Old-growth forests fall in tough economy

Firms face clashes in Island towns as they struggle to make profits

By Judith Lavoie, Times ColonistMarch 7, 2009 www.timescolonist.com

From 2007: Environmentalist Jessi Junkin in an old growth grove on the Koksilah River surrounded by areas where selected logging was slated to occur. Photograph by: Darren Stone, Times Colonist

Cash-strapped forest companies are aiming their chainsaws at patches of old-growth trees in easily accessible areas as they struggle to keep costs down while harvesting high-value trees.

The decision is leading to more clashes with communities, as companies log in areas close to towns that have often been left alone for generations and are widely used for recreation.

Many of the biggest and best trees on the Island have already been logged off valley bottoms and slopes, leaving the companies with two sources of valuable old-growth trees, the kind of trees they say they need to log to make money: remote, steep areas that require significant resources to get timber out, or forests near existing communities where trees had previously been left behind to prevent protests.

“The old-growth stands are more and more marginal or more and more controversial,” said Ken Wu of Western Canada Wilderness Committee.

In Gold River, 90 kilometres west of Campbell River, a fight is brewing over a plan by Western Forest Products to log old-growth stands adjacent to the town in areas that have long been used for hiking and biking.

Mark Kenny, the company’s West Island regional manager, said the tough economy has driven WFP to look at the old-growth blocks it owns, because they contain Douglas fir, “which is attractive to our customers.”

“We had stayed away from there, but they are mature trees and this is the time,” he added, noting that many forestry companies are in survival mode as mills shut down and markets dry up around the world.

Duncan Kerr, WFP chief operations officer, said the cost of getting logs out of the forest is a key part of the economic equation.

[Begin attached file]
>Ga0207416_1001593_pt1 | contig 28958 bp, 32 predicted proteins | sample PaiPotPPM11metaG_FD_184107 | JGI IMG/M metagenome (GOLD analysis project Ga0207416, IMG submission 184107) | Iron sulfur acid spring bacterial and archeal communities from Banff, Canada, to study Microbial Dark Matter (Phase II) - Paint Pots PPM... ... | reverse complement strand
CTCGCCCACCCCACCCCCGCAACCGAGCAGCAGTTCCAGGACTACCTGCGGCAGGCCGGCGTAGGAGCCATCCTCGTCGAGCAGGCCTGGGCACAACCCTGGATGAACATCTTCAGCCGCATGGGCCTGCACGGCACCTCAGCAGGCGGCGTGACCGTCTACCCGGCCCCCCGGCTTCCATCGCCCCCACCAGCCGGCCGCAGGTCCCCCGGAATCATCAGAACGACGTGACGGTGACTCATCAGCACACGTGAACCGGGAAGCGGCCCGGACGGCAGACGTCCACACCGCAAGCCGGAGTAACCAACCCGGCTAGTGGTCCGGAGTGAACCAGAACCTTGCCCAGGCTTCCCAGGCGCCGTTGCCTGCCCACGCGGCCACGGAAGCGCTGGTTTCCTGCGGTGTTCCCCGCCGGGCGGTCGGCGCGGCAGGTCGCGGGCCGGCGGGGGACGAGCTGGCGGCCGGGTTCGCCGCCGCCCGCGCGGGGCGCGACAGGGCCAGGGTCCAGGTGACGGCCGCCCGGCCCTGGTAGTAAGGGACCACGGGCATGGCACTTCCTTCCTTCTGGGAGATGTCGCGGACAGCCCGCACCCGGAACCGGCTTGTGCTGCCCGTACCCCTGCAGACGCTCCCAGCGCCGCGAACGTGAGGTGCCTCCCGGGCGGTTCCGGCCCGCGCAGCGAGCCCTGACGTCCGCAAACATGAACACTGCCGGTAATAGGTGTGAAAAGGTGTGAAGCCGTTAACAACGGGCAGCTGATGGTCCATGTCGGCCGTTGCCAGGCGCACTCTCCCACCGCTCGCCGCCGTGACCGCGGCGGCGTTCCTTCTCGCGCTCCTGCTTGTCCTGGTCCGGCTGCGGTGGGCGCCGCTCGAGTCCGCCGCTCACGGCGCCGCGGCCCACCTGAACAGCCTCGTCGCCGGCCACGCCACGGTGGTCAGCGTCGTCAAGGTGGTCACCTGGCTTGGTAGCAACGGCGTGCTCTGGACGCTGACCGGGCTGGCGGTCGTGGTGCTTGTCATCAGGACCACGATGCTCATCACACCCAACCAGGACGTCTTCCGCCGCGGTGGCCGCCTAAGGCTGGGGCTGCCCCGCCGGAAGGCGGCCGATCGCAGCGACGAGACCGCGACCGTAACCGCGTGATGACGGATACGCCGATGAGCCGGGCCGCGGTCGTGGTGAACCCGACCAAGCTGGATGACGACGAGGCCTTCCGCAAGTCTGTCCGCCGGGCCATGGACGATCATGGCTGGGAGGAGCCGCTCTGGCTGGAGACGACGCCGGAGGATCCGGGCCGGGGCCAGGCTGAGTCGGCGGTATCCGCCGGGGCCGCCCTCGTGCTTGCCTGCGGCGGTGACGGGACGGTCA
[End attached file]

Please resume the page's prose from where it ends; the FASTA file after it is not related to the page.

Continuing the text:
“We have to keep distances down,” Kerr said, explaining why companies are looking at areas closer to existing roads and infrastructure.

A similar situation is unfolding near Parksville, where Island Timberlands is logging near the boundary with Englishman River Falls provincial park. Many residents were outraged when the company used helicopters to log a small island in the Englishman River, a source of drinking water, and then logged along the park boundary. The company owns both parcels of land.

Rick Jeffery, CEO of Coast Forest Products Association, said that in this “impaired” market, companies have to keep down costs and find the right log and right mill for specialty markets.

“The markets are small and higher on the value chain and, quite often, they demand the characteristics you find in old growth — tight knots and tight growing wood,” he said.

That makes it worth heli-logging areas such as the Englishman River, Jeffery said. But environmental groups and those who have used the forest for recreation say the forest companies are being short-sighted.

“The companies are just doing whatever they can to get out the cream of the crop,” said Maurita Prato of the Dogwood Initiative, a Victoria-based environmental group. “They are ignoring the fact that these are high biodiversity areas which people love and use. Because of the economic situation it’s a quick in-and-out scenario, but it’s not a long-term strategy either economically or environmentally.”

Kerr said Western Forest Products allows the public to use private lands, but people have to remember the trees will, one day, be harvested. “We think it is a socially better choice to let communities use the land between rotations. The alternative, which I don’t like, is closing the land to public use so people don’t develop expectations.”